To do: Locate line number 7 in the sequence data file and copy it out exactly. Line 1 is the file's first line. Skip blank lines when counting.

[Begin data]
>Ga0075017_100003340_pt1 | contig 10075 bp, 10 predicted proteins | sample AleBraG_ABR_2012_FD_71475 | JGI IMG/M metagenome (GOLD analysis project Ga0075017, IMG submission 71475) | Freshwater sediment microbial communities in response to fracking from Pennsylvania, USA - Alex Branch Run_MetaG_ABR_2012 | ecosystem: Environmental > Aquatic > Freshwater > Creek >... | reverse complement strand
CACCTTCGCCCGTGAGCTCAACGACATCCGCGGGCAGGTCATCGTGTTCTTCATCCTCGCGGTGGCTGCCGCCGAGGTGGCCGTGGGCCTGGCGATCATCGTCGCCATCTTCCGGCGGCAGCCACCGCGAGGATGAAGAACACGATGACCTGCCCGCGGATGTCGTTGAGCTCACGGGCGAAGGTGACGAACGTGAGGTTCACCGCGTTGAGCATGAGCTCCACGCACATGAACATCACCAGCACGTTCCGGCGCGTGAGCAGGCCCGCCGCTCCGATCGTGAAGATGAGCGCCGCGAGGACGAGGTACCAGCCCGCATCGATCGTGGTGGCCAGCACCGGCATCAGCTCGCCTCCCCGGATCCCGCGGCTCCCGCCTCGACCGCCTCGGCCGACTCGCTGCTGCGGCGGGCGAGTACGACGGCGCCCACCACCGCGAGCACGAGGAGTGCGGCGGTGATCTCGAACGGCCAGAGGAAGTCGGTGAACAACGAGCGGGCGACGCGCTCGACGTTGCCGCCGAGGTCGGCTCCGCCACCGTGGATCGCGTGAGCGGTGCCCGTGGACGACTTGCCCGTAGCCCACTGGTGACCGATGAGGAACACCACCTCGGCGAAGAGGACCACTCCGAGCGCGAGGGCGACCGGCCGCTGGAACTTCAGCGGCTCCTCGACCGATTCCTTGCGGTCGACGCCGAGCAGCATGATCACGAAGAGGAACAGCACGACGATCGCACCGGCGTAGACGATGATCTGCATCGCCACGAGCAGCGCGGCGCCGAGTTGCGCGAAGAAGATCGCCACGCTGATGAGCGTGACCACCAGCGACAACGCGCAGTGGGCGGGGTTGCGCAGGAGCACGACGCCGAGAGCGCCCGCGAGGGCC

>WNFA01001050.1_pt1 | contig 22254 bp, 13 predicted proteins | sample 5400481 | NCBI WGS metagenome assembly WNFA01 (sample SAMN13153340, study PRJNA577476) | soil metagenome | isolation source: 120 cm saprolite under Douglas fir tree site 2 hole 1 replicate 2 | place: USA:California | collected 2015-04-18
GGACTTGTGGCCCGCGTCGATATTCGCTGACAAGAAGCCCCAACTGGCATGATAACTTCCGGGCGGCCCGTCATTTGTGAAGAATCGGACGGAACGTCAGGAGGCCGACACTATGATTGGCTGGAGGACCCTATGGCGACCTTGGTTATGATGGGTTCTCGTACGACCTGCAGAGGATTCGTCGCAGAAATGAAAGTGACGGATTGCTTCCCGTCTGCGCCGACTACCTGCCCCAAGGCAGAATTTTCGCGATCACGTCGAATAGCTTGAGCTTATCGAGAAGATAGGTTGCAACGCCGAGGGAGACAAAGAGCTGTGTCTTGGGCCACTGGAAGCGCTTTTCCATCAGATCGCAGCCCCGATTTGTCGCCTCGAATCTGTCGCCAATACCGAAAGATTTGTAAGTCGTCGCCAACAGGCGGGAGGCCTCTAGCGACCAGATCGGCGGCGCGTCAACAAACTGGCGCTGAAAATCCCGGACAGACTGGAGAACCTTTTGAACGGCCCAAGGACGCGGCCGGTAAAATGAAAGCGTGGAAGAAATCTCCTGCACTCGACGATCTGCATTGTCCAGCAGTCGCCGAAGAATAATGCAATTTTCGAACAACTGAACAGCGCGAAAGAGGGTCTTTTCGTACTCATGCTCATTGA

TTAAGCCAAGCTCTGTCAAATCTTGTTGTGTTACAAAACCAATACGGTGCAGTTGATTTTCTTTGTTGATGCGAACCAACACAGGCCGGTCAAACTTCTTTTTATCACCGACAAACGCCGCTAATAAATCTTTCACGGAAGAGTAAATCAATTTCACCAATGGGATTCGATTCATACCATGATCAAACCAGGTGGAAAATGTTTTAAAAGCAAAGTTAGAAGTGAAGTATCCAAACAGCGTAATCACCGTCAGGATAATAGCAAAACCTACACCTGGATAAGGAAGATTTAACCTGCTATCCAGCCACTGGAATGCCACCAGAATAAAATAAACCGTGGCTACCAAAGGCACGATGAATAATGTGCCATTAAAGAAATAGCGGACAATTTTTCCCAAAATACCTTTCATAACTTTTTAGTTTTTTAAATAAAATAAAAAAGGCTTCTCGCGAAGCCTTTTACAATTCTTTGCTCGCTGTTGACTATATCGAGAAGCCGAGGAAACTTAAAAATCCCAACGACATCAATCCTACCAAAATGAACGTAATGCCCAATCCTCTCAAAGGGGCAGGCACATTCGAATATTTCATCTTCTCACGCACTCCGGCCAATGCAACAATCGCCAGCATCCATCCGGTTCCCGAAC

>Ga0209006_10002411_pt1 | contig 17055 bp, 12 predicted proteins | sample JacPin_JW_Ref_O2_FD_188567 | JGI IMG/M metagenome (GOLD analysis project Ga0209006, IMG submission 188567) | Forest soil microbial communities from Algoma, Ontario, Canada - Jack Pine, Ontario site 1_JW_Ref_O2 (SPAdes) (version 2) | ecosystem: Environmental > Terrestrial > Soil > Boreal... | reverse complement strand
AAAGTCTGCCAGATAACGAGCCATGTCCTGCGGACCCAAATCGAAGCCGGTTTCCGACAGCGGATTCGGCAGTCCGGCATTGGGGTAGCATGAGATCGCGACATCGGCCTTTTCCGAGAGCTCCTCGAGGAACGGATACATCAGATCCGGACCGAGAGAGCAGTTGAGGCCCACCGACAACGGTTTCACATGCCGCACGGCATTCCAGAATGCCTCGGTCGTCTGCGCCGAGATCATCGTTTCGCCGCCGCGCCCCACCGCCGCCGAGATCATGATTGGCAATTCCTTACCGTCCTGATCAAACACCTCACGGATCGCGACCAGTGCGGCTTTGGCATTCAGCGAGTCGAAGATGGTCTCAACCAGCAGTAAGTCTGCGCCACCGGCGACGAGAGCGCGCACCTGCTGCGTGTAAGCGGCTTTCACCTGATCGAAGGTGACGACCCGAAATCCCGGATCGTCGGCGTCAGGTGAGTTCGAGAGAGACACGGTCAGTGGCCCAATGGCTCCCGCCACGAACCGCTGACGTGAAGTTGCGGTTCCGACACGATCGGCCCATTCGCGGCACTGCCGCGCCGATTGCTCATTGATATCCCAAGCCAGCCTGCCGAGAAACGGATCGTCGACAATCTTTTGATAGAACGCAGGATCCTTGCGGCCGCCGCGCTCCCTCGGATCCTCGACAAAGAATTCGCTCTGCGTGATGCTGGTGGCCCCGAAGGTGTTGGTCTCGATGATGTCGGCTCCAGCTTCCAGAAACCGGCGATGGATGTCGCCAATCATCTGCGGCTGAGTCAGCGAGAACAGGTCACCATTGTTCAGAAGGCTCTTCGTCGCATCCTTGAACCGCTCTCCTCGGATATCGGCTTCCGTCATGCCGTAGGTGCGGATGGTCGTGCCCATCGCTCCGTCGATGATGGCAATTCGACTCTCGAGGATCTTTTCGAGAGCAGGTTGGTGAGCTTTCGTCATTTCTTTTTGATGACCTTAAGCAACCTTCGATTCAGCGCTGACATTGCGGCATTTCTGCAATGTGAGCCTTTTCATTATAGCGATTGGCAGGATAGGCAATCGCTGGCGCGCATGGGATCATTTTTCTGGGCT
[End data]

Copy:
AAAGTCTGCCAGATAACGAGCCATGTCCTGCGGACCCAAATCGAAGCCGGTTTCCGACAGCGGATTCGGCAGTCCGGCATTGGGGTAGCATGAGATCGCGACATCGGCCTTTTCCGAGAGCTCCTCGAGGAACGGATACATCAGATCCGGACCGAGAGAGCAGTTGAGGCCCACCGACAACGGTTTCACATGCCGCACGGCATTCCAGAATGCCTCGGTCGTCTGCGCCGAGATCATCGTTTCGCCGCCGCGCCCCACCGCCGCCGAGATCATGATTGGCAATTCCTTACCGTCCTGATCAAACACCTCACGGATCGCGACCAGTGCGGCTTTGGCATTCAGCGAGTCGAAGATGGTCTCAACCAGCAGTAAGTCTGCGCCACCGGCGACGAGAGCGCGCACCTGCTGCGTGTAAGCGGCTTTCACCTGATCGAAGGTGACGACCCGAAATCCCGGATCGTCGGCGTCAGGTGAGTTCGAGAGAGACACGGTCAGTGGCCCAATGGCTCCCGCCACGAACCGCTGACGTGAAGTTGCGGTTCCGACACGATCGGCCCATTCGCGGCACTGCCGCGCCGATTGCTCATTGATATCCCAAGCCAGCCTGCCGAGAAACGGATCGTCGACAATCTTTTGATAGAACGCAGGATCCTTGCGGCCGCCGCGCTCCCTCGGATCCTCGACAAAGAATTCGCTCTGCGTGATGCTGGTGGCCCCGAAGGTGTTGGTCTCGATGATGTCGGCTCCAGCTTCCAGAAACCGGCGATGGATGTCGCCAATCATCTGCGGCTGAGTCAGCGAGAACAGGTCACCATTGTTCAGAAGGCTCTTCGTCGCATCCTTGAACCGCTCTCCTCGGATATCGGCTTCCGTCATGCCGTAGGTGCGGATGGTCGTGCCCATCGCTCCGTCGATGATGGCAATTCGACTCTCGAGGATCTTTTCGAGAGCAGGTTGGTGAGCTTTCGTCATTTCTTTTTGATGACCTTAAGCAACCTTCGATTCAGCGCTGACATTGCGGCATTTCTGCAATGTGAGCCTTTTCATTATAGCGATTGGCAGGATAGGCAATCGCTGGCGCGCATGGGATCATTTTTCTGGGCT